No. 9September 12, 2019
— Press Release —
September 11, 2019 10:00 am – The Marxist-Leninist Party of Canada (MLPC), the name under which the Communist Party of Canada (Marxist-Leninist) is registered with Elections Canada, is fielding 50 candidates in the 2019 Federal Election. The 25 women and 25 men, working people from various sectors of the economy, will represent the MLPC in Quebec, Ontario, Alberta and British Columbia.
During the elections, the MLPC will continue its work of organizing Canadians for democratic renewal, a new direction for the economy and to establish an anti-war government. Under the banner of “Empower Yourself Now!” the MLPC candidates will speak in their own name about conditions of work and life, and call on the electorate to do the same. They will discuss solutions with Canadians to the problems people face and elaborate the MLPC platform to Humanize the Natural and Social Environment.
National Leader Anna Di Carlo says, “The approach of the MLPC and its candidates is to create new political arrangements to replace those of the crisis-ridden party-dominated system. Instead of being passive observers to a show of electoral shenanigans, working people can create their own political organizations, enabling them to work out their own stands and speak in their own name. The approach is a practical rejection of an obsolete process that brings elites to power to ‘represent’ the people, speak in their name and rule over them.”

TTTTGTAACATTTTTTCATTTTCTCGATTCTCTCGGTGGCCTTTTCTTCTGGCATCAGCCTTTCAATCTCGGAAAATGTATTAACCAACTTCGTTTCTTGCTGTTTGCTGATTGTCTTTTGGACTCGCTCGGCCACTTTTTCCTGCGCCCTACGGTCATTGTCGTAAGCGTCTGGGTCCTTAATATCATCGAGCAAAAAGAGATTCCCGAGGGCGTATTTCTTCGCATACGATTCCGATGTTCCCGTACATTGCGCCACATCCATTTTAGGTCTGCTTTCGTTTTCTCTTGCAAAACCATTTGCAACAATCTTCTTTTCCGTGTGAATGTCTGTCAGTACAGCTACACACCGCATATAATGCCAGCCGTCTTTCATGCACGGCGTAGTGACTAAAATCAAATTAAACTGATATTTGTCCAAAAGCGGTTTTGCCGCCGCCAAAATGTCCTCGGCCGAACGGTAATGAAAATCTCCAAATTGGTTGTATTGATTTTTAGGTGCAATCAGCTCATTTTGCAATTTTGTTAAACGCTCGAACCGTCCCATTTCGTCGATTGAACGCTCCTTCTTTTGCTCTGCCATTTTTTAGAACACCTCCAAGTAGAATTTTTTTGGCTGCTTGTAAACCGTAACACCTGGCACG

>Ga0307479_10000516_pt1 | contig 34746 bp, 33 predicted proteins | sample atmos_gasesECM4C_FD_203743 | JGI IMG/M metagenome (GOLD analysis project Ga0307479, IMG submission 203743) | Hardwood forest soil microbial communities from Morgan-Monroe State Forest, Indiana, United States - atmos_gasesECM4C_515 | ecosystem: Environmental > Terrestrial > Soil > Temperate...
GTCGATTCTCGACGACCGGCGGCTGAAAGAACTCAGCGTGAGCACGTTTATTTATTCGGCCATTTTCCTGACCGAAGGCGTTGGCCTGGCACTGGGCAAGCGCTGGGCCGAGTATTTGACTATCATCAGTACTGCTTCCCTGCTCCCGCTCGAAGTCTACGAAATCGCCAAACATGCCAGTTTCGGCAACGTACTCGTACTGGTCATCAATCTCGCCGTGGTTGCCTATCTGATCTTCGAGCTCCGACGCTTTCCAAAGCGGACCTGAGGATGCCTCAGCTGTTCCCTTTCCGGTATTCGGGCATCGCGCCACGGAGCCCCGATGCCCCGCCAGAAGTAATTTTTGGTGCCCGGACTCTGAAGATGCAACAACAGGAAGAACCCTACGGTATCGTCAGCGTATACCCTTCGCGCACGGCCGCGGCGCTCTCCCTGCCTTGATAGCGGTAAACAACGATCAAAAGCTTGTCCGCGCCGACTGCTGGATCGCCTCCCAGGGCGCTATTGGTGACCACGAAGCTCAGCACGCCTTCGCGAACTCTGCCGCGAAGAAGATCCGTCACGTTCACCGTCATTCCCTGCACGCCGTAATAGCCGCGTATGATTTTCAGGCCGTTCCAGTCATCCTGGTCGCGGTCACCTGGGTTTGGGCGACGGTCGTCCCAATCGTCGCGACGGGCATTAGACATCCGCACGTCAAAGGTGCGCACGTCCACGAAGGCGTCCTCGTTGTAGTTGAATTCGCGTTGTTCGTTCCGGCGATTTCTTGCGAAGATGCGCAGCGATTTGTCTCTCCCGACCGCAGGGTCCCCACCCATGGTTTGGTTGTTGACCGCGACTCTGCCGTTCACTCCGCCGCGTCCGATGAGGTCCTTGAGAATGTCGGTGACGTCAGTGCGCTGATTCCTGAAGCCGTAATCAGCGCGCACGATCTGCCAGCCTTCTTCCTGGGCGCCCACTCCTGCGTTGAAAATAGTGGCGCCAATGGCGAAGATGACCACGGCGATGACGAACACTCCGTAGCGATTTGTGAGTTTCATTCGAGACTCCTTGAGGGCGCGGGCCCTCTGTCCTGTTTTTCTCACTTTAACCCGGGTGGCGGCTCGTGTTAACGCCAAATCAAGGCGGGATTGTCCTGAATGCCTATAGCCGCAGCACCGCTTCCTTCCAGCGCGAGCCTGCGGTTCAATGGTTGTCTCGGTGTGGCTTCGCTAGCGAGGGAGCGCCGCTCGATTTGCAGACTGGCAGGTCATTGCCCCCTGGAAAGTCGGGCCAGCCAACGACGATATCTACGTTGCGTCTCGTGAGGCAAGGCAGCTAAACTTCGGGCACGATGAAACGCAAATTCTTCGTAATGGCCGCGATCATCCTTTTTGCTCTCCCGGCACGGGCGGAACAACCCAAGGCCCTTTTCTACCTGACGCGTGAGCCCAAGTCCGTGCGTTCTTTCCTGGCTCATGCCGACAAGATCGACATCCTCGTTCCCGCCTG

For the list of Marxist-Leninist Party candidates click here.
An Ipsos poll released on September 5 says that 67 per cent of those surveyed believe that “Canada’s Economy is Rigged to Advantage the Rich and Powerful,” an increase of eight points since Ipsos last posed the question in 2016.
Sixty-one per cent of respondents agreed with the statement “Traditional Parties and Politicians Don’t Care About People Like Me.”
Prior to the release of this survey, on August 26, Simon Fraser University’s Morris J. Wosk Centre for Dialogue reported on a 61-page study it conducted titled State of Democracy + Appeal of Populism. It said that a “solid majority [61 per cent] believe government puts establishment interests ahead of ordinary Canadians.” “Canadians believe that government is insensitive to what citizens think. A solid majority (70 per cent) say elected officials don’t care what ordinary Canadians think, and more than six-in-ten feel government ignores their interests in favour of the establishment,” the Wosk Centre for Dialogue reported.